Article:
Lavrov warns against ‘hysteria’ over Pussy Riot trial

Finnish Foreign Minister Erkki Tuomioja (R) and his Russian counterpart Sergey Lavrov give a press conference.(AFP Photo  / Markku Ulander)
Russian Foreign Minister Sergey Lavrov says it is unacceptable to interfere in the work of the courts, in light of the Pussy Riot case.

“One can agree or disagree with the verdict passed. But interfering with court work is intolerable,” Lavrov said on Monday during a media conference after a meeting his Finnish counterpart.

The diplomat reminded those “who are claiming that our court wasn’t making an independent decision,” that before the court delivered its verdict in the Pussy Riot case, President Putin said the young women should not be judged “too harshly.” The Russian Orthodox Church also advocated clemency toward them.

"In any case, no one has put an end to proper court proceedings. There is a possibility of filing an appeal. Let’s not draw any rash conclusions or go off into hysterics,” Lavrov stressed, as cited by Interfax agency.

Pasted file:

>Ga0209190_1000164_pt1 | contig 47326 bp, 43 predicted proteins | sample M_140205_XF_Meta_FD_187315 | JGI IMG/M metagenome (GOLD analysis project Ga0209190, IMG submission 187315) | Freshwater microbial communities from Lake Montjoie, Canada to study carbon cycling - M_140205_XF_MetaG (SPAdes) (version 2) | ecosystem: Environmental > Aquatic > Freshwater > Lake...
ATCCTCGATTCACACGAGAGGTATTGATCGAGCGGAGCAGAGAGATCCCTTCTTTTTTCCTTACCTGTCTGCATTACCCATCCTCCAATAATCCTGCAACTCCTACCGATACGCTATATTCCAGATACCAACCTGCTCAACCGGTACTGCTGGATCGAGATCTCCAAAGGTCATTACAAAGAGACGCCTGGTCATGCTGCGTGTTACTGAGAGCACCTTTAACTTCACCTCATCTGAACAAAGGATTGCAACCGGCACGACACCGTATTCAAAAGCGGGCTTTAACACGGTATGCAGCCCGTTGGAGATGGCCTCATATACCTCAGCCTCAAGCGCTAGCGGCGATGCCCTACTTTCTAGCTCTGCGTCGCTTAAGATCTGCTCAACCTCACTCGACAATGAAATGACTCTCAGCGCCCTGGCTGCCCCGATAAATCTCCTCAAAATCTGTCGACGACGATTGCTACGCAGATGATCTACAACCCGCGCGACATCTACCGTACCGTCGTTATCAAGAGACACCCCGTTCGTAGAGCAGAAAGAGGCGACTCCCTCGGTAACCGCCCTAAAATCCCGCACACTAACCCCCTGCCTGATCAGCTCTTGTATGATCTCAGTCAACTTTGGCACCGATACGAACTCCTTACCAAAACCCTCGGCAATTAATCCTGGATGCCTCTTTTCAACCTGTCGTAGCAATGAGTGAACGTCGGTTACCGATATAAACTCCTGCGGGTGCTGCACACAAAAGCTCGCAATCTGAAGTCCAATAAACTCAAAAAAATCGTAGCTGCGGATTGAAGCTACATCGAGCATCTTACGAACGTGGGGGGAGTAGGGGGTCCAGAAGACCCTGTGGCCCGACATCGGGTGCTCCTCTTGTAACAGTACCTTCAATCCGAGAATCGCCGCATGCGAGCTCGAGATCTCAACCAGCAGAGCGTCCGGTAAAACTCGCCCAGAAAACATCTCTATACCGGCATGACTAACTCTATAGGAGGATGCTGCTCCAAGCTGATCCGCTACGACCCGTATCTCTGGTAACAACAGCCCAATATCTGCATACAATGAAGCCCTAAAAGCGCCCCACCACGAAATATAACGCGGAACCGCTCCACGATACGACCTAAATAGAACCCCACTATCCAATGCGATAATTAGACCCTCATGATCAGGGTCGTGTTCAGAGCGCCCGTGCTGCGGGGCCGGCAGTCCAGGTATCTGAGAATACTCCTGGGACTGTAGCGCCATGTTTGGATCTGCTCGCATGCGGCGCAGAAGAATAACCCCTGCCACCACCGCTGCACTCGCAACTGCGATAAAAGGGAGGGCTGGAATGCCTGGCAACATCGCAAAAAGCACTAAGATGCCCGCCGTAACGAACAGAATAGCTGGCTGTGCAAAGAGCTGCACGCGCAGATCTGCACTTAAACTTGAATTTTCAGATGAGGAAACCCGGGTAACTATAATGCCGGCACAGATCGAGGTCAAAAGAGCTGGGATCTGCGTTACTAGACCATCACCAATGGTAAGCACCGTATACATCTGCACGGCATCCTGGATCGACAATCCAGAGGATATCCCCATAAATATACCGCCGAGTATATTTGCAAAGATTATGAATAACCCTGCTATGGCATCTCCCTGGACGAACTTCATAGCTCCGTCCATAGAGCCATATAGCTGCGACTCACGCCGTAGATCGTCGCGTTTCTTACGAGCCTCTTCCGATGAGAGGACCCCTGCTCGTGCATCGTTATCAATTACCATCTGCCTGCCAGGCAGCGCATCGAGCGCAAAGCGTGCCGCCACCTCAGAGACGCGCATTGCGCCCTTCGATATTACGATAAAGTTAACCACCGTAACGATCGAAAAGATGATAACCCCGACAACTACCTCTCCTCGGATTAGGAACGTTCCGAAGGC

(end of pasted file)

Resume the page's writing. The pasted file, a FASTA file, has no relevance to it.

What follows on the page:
On August 17, the three girls from the Pussy Riot band were sentenced to two years behind bars for hooliganism following their protest action – the “punk-prayer” – in Moscow’s Christ the Savior Cathedral. The treatment of the activists caused public outcry and condemnation from world-famous figures, such as Madonna and Sir Paul McCartney. Rights activists groups, including those in the EU and the US, called the sentences disproportionate.

“As regards the proportionality or disproportion of the punishment [to the offense committed], I can only be guided by facts. In Germany, blasphemy in a cathedral is punished with up to three years in jail. In France, I think, it’s two years. In Finland, as far as I know, blasphemy in churches is also punishable with two years,” Lavrov pointed out.

The minister also recalled about a recent incident in Israel, where a man was sentenced to two years for bringing a severed pig's head to the Temple Mount in Jerusalem.